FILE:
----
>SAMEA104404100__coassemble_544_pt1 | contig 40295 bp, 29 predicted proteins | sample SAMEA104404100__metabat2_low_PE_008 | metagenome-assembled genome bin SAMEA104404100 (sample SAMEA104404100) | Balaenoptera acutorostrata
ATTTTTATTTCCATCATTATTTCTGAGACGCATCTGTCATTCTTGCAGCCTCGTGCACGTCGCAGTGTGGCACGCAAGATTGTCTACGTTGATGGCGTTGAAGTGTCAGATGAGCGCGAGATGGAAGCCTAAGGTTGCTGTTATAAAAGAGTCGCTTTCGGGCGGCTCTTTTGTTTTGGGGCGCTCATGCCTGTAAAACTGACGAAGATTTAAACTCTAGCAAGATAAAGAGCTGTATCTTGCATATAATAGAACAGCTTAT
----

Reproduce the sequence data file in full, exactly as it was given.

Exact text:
>SAMEA104404100__coassemble_544_pt1 | contig 40295 bp, 29 predicted proteins | sample SAMEA104404100__metabat2_low_PE_008 | metagenome-assembled genome bin SAMEA104404100 (sample SAMEA104404100) | Balaenoptera acutorostrata
ATTTTTATTTCCATCATTATTTCTGAGACGCATCTGTCATTCTTGCAGCCTCGTGCACGTCGCAGTGTGGCACGCAAGATTGTCTACGTTGATGGCGTTGAAGTGTCAGATGAGCGCGAGATGGAAGCCTAAGGTTGCTGTTATAAAAGAGTCGCTTTCGGGCGGCTCTTTTGTTTTGGGGCGCTCATGCCTGTAAAACTGACGAAGATTTAAACTCTAGCAAGATAAAGAGCTGTATCTTGCATATAATAGAACAGCTTAT